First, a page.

Kristina's voice of change against sexism and hate speech
June 18, 2023
Kristina Janković lived abroad for 12 years. She grew up in Denmark, and completed part of her law studies in the Netherlands. Today, she is a student at the Faculty of Law of the University of Montenegro dealing with international law and human rights, which, as she says, are "shared values across borders". Kristina became interested in gender equality issues after returning from abroad. At the time, with her colleagues from civil sector, she conducted the first study on menstrual poverty in Montenegro, which showed that one in four women could not afford menstrual hygiene products. That is one of the activities Kristina is most proud of, because it clearly shows how gender equality is an inseparable part of the body of human rights and that gender-based discrimination and sexism are not talked about enough. Kristina believes that challenging social norms and patriarchal patterns, coupled with continuous education, especially of young people, is a task of our society, given that young people in Montenegro show a worryingly high level of tolerance for hate speech. Although almost one in five young people in Montenegro have experienced hate speech, as many as 42% believe expressing hate should be permissible.
The first reflections on gender issues, Kristina recalls, were not easy. She points out that she was not familiar with the term patriarchy until she came to Montenegro, and the patriarchal environment made her hesitate to call herself a feminist. Nevertheless, her continued activism and training led to a better understanding of her own beliefs. “It's only in the last couple of years that I say for myself that I'm a feminist. Now I realize that I was actually a feminist all along, without being aware of it, maybe because of the internalised sexism I felt,” she said.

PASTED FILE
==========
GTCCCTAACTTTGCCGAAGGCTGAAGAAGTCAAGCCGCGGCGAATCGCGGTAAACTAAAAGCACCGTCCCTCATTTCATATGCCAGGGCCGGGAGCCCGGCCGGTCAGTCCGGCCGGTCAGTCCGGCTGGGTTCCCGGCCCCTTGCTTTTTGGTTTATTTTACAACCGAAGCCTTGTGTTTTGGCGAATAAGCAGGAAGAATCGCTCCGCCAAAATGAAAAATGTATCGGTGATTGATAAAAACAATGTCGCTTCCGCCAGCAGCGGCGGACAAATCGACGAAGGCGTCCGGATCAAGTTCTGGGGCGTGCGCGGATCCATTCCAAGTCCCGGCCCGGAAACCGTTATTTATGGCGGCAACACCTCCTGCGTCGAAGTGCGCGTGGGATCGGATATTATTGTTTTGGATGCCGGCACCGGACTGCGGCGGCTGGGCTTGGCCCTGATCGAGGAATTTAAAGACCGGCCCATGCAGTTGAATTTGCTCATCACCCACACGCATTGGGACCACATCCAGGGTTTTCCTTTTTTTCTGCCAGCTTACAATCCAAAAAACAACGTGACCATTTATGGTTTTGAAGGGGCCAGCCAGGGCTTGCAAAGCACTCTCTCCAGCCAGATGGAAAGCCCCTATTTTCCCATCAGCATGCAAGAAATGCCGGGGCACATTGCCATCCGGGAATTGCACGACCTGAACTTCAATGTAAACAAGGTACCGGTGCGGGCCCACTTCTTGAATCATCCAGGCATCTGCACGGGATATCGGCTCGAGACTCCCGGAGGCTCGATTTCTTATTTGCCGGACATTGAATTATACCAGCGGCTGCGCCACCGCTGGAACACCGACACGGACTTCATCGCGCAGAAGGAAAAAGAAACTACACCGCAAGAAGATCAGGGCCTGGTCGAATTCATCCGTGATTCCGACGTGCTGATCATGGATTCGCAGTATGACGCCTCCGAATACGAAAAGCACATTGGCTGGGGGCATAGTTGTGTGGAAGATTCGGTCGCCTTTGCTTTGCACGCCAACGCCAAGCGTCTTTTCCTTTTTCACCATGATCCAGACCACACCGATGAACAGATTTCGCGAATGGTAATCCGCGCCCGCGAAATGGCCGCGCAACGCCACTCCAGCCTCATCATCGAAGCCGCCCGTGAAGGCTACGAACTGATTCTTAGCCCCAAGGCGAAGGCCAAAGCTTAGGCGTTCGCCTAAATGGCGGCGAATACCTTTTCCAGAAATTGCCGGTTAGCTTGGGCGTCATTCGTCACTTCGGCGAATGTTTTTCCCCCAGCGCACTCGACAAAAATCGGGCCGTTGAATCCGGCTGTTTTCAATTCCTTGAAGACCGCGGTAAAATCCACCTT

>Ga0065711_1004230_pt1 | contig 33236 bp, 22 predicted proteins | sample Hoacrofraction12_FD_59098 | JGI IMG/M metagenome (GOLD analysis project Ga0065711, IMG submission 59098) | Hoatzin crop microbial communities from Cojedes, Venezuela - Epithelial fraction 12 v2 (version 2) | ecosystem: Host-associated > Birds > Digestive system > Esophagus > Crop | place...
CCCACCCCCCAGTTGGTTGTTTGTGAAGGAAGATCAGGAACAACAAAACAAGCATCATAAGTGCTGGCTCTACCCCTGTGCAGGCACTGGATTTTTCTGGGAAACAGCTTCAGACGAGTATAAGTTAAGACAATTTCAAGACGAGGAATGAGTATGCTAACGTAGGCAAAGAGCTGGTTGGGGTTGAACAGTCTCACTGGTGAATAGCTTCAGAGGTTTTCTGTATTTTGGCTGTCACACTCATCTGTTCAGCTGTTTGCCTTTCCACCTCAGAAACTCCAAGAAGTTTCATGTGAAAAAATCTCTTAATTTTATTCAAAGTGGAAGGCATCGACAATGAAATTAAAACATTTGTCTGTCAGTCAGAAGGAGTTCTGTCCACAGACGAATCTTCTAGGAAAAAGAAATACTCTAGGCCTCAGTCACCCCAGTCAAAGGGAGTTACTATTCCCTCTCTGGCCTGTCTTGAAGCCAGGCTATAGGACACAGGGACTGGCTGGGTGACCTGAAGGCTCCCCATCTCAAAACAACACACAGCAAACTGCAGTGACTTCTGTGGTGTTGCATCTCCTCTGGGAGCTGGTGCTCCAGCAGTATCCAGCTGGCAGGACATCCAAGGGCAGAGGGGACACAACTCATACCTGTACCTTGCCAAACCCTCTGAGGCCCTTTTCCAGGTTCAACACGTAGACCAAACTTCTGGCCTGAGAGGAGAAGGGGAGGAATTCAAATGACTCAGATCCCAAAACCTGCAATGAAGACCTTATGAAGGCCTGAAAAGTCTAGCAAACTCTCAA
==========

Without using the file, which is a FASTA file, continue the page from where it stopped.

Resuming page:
Internalised sexism means subconsciously projecting sexist beliefs onto ourselves and the people around us. We most often internalise those attitudes that are represented to such an extent that we no longer have a reaction to them. These are different forms of everyday sexisms – “a poor driver, she must be a woman", which Kristina also talks about. "The reason why we cannot eradicate the everyday forms of sexism is because we don't react or notice it. Hence the expression everyday sexism, meaning that it is always there."
Reactions to sexism, as a reflection of gender inequality, can be multifaceted. Timely institutional response is necessary, but the situation is far more complex when a response is expected from those who are the subject of sexist speech. Kristina notes that people who spread sexism are generally not used to receiving a firm response. Describing a situation in which a young man surrounded by a group of girls commented with a smile that they were his, she emphasises the importance of one's own response to sexist comments. “It was probably the first time that someone has responded to the guy making him think about why he’s saying it. This proves the fact that even a small reaction is nevertheless a reaction. I remember that particular example because it is important on the roadmap of my awareness."
Sexism is a reflection of patriarchy that affects all of us, both men and women, regardless of our gender identity. Yet, greater presence of women in public and political discourse in the last few years generated pronounced misogynist and sexist speech. This confirms the trend observed in the UNDP survey on violence against women in politics from 2021, which showed that 9 out of 10 women politicians experienced some kind of discrimination, and as many as 7 out of 10 some form of violence. Women politicians believe they are underrepresented in the media, and even when they are present, they notice that the media are more concerned with their appearance and personal life than their work. As many as 70% of women politicians experienced violence in the media domain.